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MATH 1010
Dr. Sarah J. Greenwald

Office 326 Walker Hall 262-2363 Office Hours (see web page), or by appointment

Web Page http://www.cs.appstate.edu/ ~ sjg/class/1010/1010.html (Check this often!)
E-mail greenwaldsj@appstate.edu I usually check e-mail every day, and this is the easiest way to contact me outside of class and office hours.


Policies

Attendance and participation are expected and required.
Please try to be punctual in attending, as I try to start each class on time.

You are responsible for all material covered and all announcements and assignments made at each class, whether you are present or not. You are also responsible for announcements made on the web pages, so check these frequently.

I will often facilitate discussion in order to reinforce concepts. Rather than lecturing from the textbook and then responding to your questions, I will combine some lecturing with being your ``coach'' as you explore problems, either individually or in groups, which facilitate discussion, as well as deep understanding of the material. Students report, and surveys document, more involvement, interest, and enthusiasm by students who take exploration based courses.

I will gladly meet with you during my office hours or by appointment, and I will try to respond to any concerns you may have.

Asking questions, and explaining things to others, in or out of class, is one of the best ways to improve your understanding of the material. So, we will sometimes vary the structure, so that students work in small groups on problems, or present solutions at the board. The course is to be an environment in which everyone feels comfortable asking questions, making mistakes and offering good guesses and correct solutions.

When you have difficulty with the material, or are otherwise concerned about your work in the course, see me and I'll see what I can do to help. You may wish to obtain a private tutor for this course through the learning assistance program (LAP).


Written Work

We'll use the top-down approach to problem solving throughout the course. When attempting a problem, try to break it into successively simpler pieces which you can solve. Then, try to to reassemble the pieces into a solution of the original problem. You should explore each question and write out your thinking in a way that can be shared with others. Focus on your own ideas. Turn in homework even if it is not complete, even if only to say, "I do not understand such and such" or "I am stuck here." Be as specific as possible. Conjecture. Use pictures.
You must turn in all written work on time, but revisions are allowed in response to comments I have made. Respond to the comments-use them as invitations to clarify your understanding of the problem or our understanding of your solution. You cannot turn in revisions unless you have turned in work when it was originally due. When turning in revisions, you must address the grader's comments on your original paper, and must resubmit the original paper along with the revision. See the web page for revision due dates. Typically, you will have 1.5 weeks from the due date to revise your work.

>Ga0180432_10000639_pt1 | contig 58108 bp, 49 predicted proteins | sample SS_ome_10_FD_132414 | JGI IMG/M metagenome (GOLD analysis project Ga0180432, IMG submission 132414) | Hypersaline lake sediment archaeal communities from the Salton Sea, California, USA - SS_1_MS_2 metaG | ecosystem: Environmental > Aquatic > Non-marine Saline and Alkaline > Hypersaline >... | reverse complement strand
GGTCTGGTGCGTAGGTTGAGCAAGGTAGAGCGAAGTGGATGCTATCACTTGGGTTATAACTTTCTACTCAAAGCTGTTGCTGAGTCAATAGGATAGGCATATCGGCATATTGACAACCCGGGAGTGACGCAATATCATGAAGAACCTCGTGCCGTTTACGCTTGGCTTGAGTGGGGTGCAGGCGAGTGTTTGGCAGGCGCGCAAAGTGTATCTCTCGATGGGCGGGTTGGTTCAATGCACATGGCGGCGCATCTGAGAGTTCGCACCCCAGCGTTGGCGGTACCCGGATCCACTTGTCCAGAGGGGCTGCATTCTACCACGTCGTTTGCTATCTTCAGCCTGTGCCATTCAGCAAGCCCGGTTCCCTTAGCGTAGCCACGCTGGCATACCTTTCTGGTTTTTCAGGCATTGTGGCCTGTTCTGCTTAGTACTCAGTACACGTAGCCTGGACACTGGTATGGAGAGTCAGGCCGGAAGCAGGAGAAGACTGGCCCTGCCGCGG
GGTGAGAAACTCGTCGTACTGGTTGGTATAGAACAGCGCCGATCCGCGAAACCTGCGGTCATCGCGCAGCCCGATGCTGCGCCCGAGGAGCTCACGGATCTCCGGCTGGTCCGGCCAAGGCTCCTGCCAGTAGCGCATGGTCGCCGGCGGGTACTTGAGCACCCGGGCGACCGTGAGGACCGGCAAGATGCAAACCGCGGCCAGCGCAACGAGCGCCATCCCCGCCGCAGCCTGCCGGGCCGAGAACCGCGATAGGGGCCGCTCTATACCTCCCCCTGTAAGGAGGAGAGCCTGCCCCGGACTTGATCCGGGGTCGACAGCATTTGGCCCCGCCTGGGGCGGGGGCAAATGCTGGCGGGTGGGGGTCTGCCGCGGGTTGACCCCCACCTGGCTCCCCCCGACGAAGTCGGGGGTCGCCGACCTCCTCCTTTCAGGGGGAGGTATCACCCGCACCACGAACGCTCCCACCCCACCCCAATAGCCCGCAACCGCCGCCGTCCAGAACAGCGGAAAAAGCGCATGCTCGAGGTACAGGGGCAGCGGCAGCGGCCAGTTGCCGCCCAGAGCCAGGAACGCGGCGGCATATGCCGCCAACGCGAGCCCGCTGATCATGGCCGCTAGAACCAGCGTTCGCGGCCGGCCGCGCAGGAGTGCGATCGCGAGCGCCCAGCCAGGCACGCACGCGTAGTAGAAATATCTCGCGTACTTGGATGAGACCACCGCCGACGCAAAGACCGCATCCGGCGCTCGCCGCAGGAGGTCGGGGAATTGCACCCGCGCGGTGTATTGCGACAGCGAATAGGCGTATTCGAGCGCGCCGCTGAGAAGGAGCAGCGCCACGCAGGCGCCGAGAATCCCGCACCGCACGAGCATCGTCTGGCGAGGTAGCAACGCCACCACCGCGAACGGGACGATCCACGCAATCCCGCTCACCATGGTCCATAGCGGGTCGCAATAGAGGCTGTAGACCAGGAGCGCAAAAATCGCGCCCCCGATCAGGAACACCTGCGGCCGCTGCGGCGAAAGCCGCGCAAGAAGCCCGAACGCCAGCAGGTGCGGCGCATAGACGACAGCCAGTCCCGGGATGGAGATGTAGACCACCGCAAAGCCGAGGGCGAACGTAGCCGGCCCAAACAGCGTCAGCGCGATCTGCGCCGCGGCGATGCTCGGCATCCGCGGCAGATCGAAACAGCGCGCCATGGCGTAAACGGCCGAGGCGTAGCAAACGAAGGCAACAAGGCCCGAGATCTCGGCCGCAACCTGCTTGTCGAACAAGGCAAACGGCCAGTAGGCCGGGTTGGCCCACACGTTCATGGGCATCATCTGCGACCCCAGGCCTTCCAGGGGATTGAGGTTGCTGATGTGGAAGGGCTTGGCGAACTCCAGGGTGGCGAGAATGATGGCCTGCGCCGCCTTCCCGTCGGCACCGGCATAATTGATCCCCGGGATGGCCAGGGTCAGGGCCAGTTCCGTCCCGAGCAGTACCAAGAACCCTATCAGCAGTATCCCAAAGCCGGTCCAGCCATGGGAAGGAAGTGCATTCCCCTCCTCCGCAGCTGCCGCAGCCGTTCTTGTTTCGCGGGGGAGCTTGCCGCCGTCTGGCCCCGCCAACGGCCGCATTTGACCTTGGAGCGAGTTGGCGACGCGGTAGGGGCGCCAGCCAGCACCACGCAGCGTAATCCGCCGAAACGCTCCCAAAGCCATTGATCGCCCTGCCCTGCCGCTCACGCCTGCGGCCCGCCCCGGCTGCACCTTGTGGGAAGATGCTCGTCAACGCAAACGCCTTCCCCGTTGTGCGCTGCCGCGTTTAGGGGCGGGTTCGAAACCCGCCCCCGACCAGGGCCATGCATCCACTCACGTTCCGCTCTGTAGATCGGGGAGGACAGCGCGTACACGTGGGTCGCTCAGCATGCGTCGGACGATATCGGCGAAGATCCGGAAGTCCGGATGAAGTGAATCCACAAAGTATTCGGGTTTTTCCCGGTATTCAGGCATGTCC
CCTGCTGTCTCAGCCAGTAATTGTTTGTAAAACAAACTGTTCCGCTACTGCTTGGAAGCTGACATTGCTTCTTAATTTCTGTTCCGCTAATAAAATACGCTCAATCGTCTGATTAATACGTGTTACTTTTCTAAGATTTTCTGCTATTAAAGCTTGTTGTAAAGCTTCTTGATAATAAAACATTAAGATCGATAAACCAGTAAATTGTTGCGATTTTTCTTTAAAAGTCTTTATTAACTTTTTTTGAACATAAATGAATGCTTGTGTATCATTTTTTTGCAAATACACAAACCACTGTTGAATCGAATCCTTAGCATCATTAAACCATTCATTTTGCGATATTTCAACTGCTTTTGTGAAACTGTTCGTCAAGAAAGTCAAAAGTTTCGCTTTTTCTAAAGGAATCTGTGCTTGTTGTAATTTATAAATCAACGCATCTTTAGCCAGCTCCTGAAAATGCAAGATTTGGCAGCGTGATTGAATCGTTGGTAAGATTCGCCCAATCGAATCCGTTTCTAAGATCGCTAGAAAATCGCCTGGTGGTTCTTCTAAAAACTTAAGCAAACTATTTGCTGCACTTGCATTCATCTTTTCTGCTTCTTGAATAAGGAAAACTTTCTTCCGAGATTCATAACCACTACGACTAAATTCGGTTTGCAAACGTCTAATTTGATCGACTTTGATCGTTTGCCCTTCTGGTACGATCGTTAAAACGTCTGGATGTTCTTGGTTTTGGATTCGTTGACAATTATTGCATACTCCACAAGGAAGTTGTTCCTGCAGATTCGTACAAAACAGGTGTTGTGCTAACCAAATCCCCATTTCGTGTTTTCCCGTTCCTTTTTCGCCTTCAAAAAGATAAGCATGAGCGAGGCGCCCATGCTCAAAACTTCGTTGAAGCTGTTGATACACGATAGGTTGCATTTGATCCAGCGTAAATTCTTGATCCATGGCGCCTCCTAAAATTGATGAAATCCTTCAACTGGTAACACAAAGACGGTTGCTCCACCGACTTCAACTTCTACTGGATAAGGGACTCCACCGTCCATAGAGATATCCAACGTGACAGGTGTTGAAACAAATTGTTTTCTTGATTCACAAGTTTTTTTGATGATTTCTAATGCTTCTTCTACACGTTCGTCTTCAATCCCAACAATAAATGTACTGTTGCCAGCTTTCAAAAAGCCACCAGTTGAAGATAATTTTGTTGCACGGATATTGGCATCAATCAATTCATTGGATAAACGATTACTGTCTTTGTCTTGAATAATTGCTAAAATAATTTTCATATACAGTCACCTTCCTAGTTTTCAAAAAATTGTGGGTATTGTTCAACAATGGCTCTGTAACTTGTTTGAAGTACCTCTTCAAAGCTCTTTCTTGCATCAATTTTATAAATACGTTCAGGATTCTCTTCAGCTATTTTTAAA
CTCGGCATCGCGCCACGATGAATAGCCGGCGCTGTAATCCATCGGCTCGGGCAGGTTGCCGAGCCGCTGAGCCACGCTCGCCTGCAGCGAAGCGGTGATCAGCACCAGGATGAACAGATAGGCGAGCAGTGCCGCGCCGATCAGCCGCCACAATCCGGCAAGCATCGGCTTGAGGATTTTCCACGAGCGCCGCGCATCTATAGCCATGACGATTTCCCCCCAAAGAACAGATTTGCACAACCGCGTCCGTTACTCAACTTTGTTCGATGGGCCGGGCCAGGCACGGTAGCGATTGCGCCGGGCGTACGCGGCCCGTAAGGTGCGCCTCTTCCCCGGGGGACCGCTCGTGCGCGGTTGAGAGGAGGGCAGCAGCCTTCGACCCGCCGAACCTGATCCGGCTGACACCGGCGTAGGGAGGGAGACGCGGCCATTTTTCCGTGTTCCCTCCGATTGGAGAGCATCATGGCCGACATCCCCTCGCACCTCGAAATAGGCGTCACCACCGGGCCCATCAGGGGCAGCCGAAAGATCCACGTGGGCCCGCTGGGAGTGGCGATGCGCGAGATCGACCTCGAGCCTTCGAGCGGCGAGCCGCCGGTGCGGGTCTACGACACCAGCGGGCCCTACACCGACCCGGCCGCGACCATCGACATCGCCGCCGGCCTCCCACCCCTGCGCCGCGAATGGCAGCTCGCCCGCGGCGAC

It is important that your work be neat and coherent, in addition to being mathematically correct, even if you are turning in a partially completed problem. You will not receive credit for homework which is not clearly organized and easily readable. All work and problems must be answered with a brief (if possible) and careful explanation. In particular, if an exercise is a "yes/no" or "true/false" type of question, a simple "Yes" or "False" is not sufficient. An answer requires an explanation on your part for credit.

This course carries a "W" designator. That means that you are expected to write well and frequently. If you have trouble writing, come see me - there are places I can send you for help!

Plan to spend at least 10 hours per week, out of class, studying for this course.

Read your textbook! How do You Know? Using Math to Make Decisions is more than just a collection of exercises. Always read the text and worked examples in the relevant section before attending lectures and attempting the exercises.

Do plenty of exercises, more than those that are assigned.

Work with friends and compare your answers. You should write up work on your own, however. Submitting someone else's work as your own (PLAGIARISM) is a serious violation of the University's Academic Integrity Code.

When working on an assignment, make certain you are doing the correct problems - in an English class you would not get credit for answering the wrong essay question.




Grades

Participation and Group Work 10% (participation, problem presentations, in class work, as well as newsgroup participation) Attendance and participation is expected and required. Missing more 8 hours during the course (careful - the lab is 2 hours!) will result in a grade of F.

Homework and Project Reports 50% (see also written work-above and Guidelines for Writing for more details) Homework and Computer Project Reports, consisting of handwritten and/or computer work, will be collected at the begining of class. Revisions will be accepted and are encouraged and are due by 5pm on the date indicated on the web. Each person is allowed one computer crisis. Otherwise, no late HW accepted.

Exams 20% No make-up exams will be given

Final Exam 20%

You must show work and give written explanations on all work turned in. Work will not be accepted without explanation and must also be turned in on or before the due date. If there is some reason you must miss a class, then e-mail me, or talk to me about and turn in the assignment early into my mailbox.





 
next up previous
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Sarah J. Greenwald
8/15/98